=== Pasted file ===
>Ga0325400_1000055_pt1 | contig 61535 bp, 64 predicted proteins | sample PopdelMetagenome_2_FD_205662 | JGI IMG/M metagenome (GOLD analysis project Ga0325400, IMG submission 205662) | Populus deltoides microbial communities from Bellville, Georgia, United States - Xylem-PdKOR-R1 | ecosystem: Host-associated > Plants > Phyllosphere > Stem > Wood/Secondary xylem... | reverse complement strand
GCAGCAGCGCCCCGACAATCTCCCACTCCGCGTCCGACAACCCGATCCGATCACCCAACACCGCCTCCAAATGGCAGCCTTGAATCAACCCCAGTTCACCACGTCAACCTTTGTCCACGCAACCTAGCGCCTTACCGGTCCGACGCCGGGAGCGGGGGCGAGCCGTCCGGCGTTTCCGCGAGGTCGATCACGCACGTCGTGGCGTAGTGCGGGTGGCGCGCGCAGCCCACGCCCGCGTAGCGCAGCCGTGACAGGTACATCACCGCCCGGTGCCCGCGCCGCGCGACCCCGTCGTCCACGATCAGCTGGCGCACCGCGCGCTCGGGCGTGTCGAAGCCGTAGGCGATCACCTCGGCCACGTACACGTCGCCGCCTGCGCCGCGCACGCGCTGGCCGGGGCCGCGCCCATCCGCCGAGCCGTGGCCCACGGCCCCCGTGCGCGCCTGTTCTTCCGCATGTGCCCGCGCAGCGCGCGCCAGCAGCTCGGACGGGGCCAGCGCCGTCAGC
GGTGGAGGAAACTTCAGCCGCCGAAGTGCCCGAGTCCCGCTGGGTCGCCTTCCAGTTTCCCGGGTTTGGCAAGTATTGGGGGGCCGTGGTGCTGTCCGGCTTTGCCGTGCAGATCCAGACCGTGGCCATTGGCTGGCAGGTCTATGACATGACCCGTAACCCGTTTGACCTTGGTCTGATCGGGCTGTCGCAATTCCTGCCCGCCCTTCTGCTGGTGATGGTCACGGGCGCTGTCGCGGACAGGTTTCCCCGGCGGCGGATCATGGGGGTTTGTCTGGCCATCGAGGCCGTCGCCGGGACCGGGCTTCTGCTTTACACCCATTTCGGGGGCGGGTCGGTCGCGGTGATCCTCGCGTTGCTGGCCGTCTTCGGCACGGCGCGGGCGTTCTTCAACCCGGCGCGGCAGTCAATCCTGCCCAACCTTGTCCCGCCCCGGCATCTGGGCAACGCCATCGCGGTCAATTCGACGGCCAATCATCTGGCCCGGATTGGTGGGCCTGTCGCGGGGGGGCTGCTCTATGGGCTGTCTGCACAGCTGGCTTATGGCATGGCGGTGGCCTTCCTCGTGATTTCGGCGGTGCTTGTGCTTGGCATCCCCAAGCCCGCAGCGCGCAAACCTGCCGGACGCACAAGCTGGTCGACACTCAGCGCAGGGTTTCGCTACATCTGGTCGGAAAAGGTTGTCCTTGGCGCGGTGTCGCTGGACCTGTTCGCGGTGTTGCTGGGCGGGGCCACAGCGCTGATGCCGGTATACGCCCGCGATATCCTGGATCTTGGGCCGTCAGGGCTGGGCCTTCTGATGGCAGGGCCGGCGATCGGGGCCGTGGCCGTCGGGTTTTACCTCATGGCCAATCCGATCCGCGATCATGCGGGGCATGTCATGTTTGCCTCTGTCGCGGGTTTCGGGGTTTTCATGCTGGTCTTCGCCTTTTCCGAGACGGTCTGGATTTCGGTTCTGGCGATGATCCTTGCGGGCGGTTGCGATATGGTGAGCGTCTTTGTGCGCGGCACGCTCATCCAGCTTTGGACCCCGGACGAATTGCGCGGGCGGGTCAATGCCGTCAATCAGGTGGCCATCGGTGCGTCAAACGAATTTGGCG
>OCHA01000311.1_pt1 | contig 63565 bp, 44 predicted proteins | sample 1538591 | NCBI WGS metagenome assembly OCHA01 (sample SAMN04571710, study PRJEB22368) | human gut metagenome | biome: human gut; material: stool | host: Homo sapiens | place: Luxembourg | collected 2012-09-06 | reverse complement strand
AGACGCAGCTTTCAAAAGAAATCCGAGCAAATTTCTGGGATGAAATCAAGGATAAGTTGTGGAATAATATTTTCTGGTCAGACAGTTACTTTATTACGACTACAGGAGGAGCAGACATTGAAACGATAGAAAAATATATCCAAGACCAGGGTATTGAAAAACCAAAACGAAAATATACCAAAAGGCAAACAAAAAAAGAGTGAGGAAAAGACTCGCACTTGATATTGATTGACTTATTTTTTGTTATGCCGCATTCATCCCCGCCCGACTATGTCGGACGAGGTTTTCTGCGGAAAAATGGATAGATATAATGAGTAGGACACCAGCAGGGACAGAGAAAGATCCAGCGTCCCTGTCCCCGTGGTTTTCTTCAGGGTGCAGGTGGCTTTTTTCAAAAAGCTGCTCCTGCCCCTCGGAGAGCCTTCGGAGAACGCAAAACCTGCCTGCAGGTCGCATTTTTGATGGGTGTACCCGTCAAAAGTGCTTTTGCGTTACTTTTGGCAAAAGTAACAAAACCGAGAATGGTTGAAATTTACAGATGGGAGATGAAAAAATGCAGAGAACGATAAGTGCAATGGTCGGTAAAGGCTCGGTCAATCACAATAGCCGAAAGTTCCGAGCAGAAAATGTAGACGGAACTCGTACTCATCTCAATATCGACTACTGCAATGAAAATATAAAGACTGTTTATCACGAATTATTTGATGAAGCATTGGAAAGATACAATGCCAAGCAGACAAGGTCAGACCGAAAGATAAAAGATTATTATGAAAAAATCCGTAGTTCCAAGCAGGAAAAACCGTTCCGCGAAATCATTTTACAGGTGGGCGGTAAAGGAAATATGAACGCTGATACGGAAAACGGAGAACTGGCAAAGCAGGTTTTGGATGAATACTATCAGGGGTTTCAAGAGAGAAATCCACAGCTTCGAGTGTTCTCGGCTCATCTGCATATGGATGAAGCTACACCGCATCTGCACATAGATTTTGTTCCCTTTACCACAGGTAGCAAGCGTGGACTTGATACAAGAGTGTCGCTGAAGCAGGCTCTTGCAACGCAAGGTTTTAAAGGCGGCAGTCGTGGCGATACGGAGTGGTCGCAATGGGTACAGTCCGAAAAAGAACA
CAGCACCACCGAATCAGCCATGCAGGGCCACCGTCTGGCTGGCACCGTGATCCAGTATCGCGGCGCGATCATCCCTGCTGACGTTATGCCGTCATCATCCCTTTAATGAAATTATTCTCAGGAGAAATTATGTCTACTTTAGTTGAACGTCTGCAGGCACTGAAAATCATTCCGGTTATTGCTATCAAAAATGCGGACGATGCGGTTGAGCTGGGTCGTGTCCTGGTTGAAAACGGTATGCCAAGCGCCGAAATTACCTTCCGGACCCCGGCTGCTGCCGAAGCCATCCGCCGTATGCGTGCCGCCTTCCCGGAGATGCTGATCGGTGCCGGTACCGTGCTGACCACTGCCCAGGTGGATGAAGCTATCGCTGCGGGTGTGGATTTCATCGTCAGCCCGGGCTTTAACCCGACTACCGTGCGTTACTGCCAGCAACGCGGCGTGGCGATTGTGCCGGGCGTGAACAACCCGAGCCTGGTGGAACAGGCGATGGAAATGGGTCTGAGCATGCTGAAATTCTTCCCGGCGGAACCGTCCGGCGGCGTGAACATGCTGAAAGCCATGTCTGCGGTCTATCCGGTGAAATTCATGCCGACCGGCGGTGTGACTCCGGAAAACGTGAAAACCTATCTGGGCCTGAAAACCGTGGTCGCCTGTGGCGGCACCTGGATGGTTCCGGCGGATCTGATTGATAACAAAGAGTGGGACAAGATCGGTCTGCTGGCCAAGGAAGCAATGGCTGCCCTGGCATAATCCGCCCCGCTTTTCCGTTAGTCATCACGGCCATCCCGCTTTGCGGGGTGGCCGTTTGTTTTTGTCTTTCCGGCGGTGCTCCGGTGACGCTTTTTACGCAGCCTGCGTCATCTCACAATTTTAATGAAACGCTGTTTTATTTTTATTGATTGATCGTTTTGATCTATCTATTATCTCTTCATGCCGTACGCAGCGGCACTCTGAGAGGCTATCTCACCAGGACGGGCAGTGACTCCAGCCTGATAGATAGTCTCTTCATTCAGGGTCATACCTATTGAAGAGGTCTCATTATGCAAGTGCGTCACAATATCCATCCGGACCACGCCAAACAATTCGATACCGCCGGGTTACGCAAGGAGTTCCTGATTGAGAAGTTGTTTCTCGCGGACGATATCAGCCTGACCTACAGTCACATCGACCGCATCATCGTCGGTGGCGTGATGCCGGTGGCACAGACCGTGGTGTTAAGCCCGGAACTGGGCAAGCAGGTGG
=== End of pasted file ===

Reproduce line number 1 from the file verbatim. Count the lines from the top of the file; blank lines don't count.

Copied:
>Ga0325400_1000055_pt1 | contig 61535 bp, 64 predicted proteins | sample PopdelMetagenome_2_FD_205662 | JGI IMG/M metagenome (GOLD analysis project Ga0325400, IMG submission 205662) | Populus deltoides microbial communities from Bellville, Georgia, United States - Xylem-PdKOR-R1 | ecosystem: Host-associated > Plants > Phyllosphere > Stem > Wood/Secondary xylem... | reverse complement strand